Jim Ghedi a Douglas MacGregor

Jim Ghedi a Douglas MacGregor
13eg/14eg Medi 2016 Sept 13th/14th


Y Capel yn falch iawn o groesawu Jim Ghedi a Douglas MacGregor, dau chwaraewr gitâr arloesol, sy’n dod yma fel rhan o’u taith o amgylch y DU. Mae gan y ddau gerddor ddull arbrofol meddylgar a thrylwyr ar y gitâr, wrth berfformio yn ogystal â chyfansoddi.

The Capel was excited to welcome Jim Ghedi and Douglas MacGregor, two innovative guitar players, as part of their UK tour. Both artists demonstrate a thoughtful and rigorous experimental approach to their guitar practice both in terms of playing and composing.

Having heard by word of mouth about the Capel and its exciting acoustics, Jim Ghedi approached me to ask about the potential to use the space as part of his and Douglas MacGregor’s UK tour. After listening to their work and being excited with previous projects each have undertaken, the Capel and I opened a dialogue with Jim and Douglas; could the Capel offer something more than being a venue for a one off gig? Would they be open to spending time at the capel and its surrounding area to experiment and develop their practice? A particular meeting of sensibilities emerged during further discussions and subsequently Jim’s and Douglas’s extended time here proved fruitful and valuable for them, the Capel and the audience. A real sense of being and emerging ‘with’ the capel gave birth to risk taking, creation of new pieces and re imaginings of previous work and ideas to take forward to new contexts and audiences. The experience has left an ongoing resonance within the capel.


Douglas MacGregor

‘This improvisation was convinced of in the chapel after a long walk in the surrounding valleys and hills and then performed that evening.  It is named after the river that runs by the chapel, Einion.’


This piece forms part of Douglas’s ongoing Urban Exploration Field Recording project.

Mae cerdd Douglas MacGregor yn cyfuno’r hen a’r newydd, symlrwydd â chymhlethdod ac alaw â gwead. Mae hyn yn creu darnau prydferth a deinamig sy’n hudo’r gwrandäwr i mewn i fyd cerddorol cartrefol sy’n llawn mynegiant. Daw gwreiddiau ei arddull unigryw o amryw o ddylanwadau yn cynnwys blues, canu gwerin, cerddoriaeth arbrofol a jas, cerddoriaeth glasurol a cherddoriaeth o bedwar ban byd. Mae ymagwedd MacGregor gyda’i gitâr yn debycach i gerddorfa – offeryn sy’n gallu mynegi symffoni – ac felly mae bob amser yn herio ffiniau ei offeryn wrth gadw at y synwyrusrwydd cerddorol a chelfydd cynhenid sy’n llywio ei waith.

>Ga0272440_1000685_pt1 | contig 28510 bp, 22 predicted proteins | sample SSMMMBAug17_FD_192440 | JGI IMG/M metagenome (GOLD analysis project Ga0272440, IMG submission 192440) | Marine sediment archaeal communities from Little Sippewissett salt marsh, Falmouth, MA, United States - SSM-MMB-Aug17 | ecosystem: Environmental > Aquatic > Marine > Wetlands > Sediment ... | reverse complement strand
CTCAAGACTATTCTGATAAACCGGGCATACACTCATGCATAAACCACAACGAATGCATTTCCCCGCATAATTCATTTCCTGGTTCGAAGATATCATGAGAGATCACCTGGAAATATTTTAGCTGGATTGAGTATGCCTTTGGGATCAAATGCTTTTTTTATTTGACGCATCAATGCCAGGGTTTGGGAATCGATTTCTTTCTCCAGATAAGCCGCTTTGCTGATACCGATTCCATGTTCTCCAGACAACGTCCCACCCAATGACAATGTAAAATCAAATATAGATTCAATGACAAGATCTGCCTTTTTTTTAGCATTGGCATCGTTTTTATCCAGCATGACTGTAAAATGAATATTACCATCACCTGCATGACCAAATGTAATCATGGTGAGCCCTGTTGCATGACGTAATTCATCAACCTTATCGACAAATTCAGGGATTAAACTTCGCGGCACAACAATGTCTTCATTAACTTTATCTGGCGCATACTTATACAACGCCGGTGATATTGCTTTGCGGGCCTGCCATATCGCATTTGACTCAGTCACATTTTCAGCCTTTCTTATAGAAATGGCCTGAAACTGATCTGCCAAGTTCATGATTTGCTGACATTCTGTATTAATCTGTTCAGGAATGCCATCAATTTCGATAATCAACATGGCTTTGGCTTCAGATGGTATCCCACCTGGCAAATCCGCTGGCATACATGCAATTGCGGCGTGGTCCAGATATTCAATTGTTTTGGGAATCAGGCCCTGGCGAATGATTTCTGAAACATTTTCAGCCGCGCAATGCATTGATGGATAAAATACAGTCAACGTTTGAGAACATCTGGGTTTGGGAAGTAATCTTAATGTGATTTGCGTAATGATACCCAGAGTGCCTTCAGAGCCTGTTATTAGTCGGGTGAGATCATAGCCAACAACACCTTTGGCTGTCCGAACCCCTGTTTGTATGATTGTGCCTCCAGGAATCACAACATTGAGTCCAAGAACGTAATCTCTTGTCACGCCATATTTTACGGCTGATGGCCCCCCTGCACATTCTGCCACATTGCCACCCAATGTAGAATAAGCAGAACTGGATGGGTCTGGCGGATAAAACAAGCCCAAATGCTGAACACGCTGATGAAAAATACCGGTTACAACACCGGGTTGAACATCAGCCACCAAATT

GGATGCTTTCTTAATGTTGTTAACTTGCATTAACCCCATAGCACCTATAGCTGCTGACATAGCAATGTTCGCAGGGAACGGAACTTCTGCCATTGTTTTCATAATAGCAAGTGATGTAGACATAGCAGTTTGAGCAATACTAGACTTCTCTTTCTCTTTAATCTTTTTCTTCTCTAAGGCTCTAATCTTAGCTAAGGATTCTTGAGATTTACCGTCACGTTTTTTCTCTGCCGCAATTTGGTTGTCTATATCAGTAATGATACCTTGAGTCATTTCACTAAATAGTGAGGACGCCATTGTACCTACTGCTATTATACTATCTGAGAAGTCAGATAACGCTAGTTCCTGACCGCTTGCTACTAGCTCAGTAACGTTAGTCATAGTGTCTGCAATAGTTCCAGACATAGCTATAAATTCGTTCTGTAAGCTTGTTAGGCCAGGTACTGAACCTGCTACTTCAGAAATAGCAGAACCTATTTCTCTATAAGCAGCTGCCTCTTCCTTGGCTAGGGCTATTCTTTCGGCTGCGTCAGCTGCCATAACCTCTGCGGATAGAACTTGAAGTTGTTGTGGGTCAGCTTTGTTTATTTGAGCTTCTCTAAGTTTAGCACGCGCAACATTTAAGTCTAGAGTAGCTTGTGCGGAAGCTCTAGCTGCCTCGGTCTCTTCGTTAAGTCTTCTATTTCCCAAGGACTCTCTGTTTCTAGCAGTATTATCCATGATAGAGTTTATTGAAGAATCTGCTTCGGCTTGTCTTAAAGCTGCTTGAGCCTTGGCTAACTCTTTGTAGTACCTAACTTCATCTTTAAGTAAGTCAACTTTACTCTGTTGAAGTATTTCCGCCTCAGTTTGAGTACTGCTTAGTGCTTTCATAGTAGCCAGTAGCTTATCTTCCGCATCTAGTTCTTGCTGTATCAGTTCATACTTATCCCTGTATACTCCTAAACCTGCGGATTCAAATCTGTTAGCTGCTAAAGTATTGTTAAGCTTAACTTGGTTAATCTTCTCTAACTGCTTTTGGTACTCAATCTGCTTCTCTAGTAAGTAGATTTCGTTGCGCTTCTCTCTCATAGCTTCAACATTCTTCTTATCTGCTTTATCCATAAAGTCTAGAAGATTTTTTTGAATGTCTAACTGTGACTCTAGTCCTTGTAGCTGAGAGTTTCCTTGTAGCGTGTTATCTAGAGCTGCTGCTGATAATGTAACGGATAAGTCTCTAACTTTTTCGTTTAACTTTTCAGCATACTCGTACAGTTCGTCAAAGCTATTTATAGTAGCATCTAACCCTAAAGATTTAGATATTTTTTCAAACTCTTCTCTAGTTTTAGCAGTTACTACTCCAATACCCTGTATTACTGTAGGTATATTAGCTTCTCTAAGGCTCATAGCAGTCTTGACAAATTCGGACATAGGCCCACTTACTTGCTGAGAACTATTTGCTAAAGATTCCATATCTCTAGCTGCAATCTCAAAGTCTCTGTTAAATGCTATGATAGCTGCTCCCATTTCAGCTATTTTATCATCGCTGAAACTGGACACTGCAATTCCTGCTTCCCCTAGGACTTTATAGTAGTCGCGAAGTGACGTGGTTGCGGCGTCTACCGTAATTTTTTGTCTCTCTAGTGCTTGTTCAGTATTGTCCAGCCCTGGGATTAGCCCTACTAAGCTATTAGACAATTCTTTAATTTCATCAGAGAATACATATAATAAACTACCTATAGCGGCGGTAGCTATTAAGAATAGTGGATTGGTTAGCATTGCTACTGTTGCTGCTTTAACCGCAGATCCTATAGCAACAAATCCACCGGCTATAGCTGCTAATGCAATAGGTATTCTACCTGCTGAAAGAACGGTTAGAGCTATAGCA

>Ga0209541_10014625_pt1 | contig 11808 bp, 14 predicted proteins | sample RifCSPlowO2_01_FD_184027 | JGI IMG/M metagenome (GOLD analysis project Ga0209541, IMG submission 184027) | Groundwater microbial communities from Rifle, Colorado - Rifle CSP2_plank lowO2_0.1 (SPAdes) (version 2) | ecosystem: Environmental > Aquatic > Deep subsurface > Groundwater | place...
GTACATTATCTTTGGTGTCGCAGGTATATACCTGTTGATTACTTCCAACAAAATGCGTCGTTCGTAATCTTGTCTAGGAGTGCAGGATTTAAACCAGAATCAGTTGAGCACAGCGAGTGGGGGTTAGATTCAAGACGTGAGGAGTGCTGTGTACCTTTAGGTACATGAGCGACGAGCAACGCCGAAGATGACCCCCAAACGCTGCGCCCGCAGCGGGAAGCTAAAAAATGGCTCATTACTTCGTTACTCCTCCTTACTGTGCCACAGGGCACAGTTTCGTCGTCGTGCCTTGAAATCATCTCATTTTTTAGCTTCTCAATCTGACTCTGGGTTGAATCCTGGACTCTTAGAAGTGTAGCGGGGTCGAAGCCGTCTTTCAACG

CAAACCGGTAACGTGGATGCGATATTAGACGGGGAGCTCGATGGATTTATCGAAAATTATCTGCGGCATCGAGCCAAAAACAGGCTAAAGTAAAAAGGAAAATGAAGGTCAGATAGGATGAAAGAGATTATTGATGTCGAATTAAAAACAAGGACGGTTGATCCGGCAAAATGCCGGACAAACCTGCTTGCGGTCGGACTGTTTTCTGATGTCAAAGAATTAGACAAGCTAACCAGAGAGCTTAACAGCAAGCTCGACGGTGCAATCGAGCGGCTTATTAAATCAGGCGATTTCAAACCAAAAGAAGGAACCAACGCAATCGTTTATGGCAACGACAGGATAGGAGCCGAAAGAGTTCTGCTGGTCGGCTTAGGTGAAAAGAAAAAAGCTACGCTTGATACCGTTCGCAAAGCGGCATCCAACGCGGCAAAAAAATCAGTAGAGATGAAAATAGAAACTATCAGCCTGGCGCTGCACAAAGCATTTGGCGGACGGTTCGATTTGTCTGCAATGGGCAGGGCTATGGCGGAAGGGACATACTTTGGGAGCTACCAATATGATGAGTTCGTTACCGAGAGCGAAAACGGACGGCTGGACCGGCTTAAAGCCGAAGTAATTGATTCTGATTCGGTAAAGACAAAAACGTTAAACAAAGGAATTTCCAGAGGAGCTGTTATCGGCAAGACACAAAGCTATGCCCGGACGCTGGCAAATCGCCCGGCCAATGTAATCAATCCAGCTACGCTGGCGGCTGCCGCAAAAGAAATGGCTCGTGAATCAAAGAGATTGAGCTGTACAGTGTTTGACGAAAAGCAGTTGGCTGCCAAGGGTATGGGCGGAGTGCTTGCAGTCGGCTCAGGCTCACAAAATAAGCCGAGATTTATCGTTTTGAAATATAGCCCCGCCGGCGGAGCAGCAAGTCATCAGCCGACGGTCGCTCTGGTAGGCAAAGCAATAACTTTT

Douglas MacGregor’s practice blends new with old, simplicity with complexity and melody with texture to create beautiful and dynamic pieces that draw the listener into his intimate and expressive sound world. His unique style is informed by a range of influences from blues, folk and experimental music to jazz, classical and music from around the world. MacGregor’s approach to the guitar is more like an orchestra – as an instrument capable of expressing a symphony – and so he is always pushing at the boundaries of what the instrument can do while retaining the innate musical and artistic sensibility that guides his work.

Jim Ghedi


Chwaraewr gitâr 6 a 12 tant yw Jim Ghedi o Sheffield, Lloegr. Mae ei waith presennol wedi’i ysbrydoli gan leoliadau penodol o amgylch Prydain, yn archwilio cysylltiad gyda thir gwledig a’i dreftadaeth. Mae’n llunio syniadau diddorol sy’n pontio amryw o ffurfiau o amgylch y cysyniad o Dir Hynafol. Mae’n arbrofol gyda chyfansoddiad gitâr offerynnol fysedig, gyda repertoire eang o ddylanwadau sy’n amrywio o gerdd gyntefig Americanaidd, cerdd Sbaenaidd a cherddoriaeth glasurol Ewrop a chanu gwerin traddodiadol Brydeinig.

Jim Ghedi is a 6 & 12 string Guitarist based in Sheffield, England.  His current work has taken inspiration in specific locations around Britain, exploring a connection with rural land and it’s heritage. Drawing up some interesting genre-crossing ideas musically around a rooted concept of Ancient Land.  He explores finger-style instrumental Guitar composition, with a wide repertoire of influences ranging from American Primitive, Spanish and classical music of Europe and Traditional British Folk.

Jim Ghedi’s  re imagining of Banks of Mulroy Bay, an Irish gypsy folk song he learned of through a family friend. The Capel organ is semi-functioning; one of the foot bellows and a fair few keys are out of use. This ‘limitation’ in the instrument’s functioning however, actually ‘opened up’ the possibility for an exciting new development within the piece for Jim.

The meeting of an Irish folk song, a French organ and a Welsh Chapel!